Physical and occupational therapy for Arthritis can benefit patients immensely as arthritis is a very challenging condition that’s accompanied by intense pain, which most people will be unable to cope with.
Therapy for Arthritis – The Basics and Types
To learn about the different types of therapy for arthritis that a patient can opt for, you need to be well versed about the condition and what exactly it entails. This will help you understand the intricacies behind the treatment in a better fashion.
What is Arthritis?
Arthritis is defined as a joint disorder which involves inflammation. It is accompanied by extreme pain. Over 100 different types of arthritis have already been defined – and the number keeps growing.
In fact, so widespread is this joint disorder that a study conducted for the US National Arthritis Data Workgroup found that 21% of US adults (46.4 million people) have self-reported, doctor diagnosed arthritis.
The Need for Therapy for Arthritis
Arthritis is often accompanied by excruciating pain and stiffness of joints. The joints often appear swollen, red and tender under this condition. Given the pain and the accompanying fatigue, arthritis patients will often be unable to indulge in normal activities, affecting the quality of their life. Patients will also note their range of movements becoming increasingly limited as the arthritis progresses.
Research shows that access to physical and occupational therapy for arthritis is often difficult for most patients. According to a study carried out at the Montreal University in Canada, only 11.5% of family physicians and 31.7% of rheumatologists referred patients with arthritis to rehabilitation.
Only 21.6% of patients felt that they needed to be rehabilitated. The sample size for the survey was 600 family physicians and 85 rheumatologists in Quebec. This shows that the efficacy of physical and occupation therapy for arthritis is yet to be fully understood.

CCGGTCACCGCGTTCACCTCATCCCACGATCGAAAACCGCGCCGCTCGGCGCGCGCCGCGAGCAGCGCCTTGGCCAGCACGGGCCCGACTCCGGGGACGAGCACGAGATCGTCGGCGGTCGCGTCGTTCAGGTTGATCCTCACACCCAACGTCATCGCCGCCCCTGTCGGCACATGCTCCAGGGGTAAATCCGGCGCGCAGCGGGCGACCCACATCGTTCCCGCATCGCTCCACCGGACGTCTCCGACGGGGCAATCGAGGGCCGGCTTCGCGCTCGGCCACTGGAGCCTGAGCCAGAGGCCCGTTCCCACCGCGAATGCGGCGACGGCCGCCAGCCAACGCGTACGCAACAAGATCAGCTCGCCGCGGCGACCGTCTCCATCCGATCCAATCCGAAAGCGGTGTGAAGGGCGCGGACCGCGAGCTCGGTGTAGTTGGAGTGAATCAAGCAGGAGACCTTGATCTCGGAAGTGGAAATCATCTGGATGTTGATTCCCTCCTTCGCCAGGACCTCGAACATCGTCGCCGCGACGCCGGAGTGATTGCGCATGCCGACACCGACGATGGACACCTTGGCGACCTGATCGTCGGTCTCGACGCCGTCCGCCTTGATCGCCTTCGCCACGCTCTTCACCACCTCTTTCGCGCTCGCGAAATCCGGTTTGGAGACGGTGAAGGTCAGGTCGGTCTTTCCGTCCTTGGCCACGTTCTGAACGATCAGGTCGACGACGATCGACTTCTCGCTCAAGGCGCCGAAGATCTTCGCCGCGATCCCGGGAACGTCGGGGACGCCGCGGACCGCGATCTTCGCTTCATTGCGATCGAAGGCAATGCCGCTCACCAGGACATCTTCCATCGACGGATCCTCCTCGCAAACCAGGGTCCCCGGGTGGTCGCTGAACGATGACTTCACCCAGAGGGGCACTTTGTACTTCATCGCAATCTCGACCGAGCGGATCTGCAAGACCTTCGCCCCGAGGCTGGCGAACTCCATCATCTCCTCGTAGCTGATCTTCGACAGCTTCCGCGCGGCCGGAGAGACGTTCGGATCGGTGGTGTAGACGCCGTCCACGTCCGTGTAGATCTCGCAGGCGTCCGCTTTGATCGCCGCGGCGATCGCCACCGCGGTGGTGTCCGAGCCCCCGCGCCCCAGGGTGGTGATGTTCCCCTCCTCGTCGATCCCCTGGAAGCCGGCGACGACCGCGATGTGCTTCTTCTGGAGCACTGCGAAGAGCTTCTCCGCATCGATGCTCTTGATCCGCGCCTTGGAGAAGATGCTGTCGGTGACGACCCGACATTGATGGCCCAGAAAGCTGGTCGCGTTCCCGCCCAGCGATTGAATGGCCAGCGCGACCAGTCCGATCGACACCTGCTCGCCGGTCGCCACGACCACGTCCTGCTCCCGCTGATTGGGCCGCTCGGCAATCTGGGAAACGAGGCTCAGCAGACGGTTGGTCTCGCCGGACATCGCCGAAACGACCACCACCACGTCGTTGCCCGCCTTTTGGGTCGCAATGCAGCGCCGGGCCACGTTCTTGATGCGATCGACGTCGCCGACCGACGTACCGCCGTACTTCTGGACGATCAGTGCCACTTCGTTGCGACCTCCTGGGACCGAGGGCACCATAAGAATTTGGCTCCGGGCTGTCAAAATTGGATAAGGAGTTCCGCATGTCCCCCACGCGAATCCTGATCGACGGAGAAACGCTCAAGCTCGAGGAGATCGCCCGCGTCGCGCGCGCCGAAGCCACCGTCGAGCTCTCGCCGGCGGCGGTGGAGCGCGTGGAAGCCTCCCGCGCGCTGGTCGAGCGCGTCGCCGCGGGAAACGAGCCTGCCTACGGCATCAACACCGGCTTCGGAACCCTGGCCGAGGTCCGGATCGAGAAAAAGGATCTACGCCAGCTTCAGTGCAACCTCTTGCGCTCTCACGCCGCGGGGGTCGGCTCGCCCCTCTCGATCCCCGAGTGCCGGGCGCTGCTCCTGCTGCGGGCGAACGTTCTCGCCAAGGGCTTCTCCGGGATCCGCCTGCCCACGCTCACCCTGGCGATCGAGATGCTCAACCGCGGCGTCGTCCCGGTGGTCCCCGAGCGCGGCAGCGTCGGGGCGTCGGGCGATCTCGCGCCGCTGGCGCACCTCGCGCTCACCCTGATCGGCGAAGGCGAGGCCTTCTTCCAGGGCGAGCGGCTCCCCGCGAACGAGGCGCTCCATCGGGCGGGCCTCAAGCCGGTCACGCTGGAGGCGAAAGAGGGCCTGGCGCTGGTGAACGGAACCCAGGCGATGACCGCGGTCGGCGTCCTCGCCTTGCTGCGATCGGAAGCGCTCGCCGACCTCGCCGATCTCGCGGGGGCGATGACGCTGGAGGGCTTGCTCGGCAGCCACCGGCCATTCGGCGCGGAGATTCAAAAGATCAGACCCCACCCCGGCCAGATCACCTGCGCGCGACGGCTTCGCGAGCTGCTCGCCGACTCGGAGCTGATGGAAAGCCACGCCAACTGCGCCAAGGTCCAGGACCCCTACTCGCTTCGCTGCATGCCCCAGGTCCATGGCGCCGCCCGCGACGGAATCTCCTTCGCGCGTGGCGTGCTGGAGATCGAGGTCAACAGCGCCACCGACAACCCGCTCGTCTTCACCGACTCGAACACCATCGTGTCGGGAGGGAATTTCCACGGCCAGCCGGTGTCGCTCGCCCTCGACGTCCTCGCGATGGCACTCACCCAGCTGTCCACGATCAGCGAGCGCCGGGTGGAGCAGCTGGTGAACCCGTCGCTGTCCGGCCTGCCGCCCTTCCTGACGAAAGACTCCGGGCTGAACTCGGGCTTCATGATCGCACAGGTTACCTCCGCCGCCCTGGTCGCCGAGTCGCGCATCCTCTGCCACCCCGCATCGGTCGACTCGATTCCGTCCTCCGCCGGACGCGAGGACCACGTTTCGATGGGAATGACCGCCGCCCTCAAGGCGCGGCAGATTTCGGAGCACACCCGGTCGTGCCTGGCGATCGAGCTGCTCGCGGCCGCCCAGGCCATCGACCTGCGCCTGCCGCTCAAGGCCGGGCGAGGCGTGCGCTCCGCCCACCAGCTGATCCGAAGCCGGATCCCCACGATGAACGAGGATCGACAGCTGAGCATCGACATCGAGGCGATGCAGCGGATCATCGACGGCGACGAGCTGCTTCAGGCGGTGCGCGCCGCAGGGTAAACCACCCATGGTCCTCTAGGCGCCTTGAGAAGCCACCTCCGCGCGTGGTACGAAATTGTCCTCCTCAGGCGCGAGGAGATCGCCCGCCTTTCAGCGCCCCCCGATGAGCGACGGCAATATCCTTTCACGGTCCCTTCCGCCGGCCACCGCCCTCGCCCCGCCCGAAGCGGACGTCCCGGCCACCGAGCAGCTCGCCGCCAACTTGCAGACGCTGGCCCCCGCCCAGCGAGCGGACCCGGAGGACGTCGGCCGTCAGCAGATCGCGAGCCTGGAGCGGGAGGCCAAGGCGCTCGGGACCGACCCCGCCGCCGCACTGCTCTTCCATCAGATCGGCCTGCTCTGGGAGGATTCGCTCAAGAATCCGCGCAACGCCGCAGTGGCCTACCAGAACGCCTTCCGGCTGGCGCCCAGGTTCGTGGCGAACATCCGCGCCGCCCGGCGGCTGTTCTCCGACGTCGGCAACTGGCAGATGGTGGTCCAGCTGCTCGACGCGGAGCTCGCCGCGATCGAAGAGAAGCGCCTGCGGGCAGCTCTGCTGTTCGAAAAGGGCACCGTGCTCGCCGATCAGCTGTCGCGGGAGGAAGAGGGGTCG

Physical Therapy for Arthritis and Rehabilitation
Research indicates that physical exercises can be helpful in mitigating the symptoms of arthritis.
- Physical therapy for arthritis done under proper supervision can help in improving muscle strength and flexibility. Stronger muscles will help you support the weaker joint.
- Such therapy can increase your range of movements and help in pain management.
- Physical therapy for arthritis involves a range of exercises that are designed to retain the strength of your joints.
- It focuses on teaching arthritis patients on how to use their joints. The exercises will provide guidance to stiff arthritic patients on how to move from one position to the other. Physical therapy for arthritis will focus on getting patients to make movements without further damaging the joints.
- The ultimate goal of physical therapy rehabilitation is to get a patient back to the point where he can perform normal activities minus the excruciating pain.
Occupational Therapy for Arthritis and Rehabilitation
Occupational therapy for arthritis involves therapists working with arthritis patients to go about their daily activities. This can be done in several ways.
- Occupational therapists will work to modify the home or work environment so that patients can carry out their normal activities without putting too much stress on their joints.
- A therapist will work with patients and teach them how to use their arthritic joint correctly while doing their normal, everyday activities.
- If required, occupational therapy rehabilitation will involve the development of various aids and assistive devices that can help in easing activities like bathing, driving and housekeeping.
Difference Between Physical and Occupational Therapy
Physical and occupational therapy for arthritis are focused on entirely different aspects. Unlike physical therapy, occupational therapy does not directly treat the arthritic joint. Rather, it focuses on trying to improve the patient’s functionality. This is done by conducting on-site assessments of the patient’s home and work environment.
Occupational therapists will then make suggestions on how to make these environments more conducive and less stressful. The physical therapist on the other hand will be more concerned with the treatment of the aching joint.
Physical and occupational therapy for arthritis can definitely provide additional help in managing the condition. Using these rehabilitation techniques as arthritis remedies will help in improving quality of life of arthritis patients.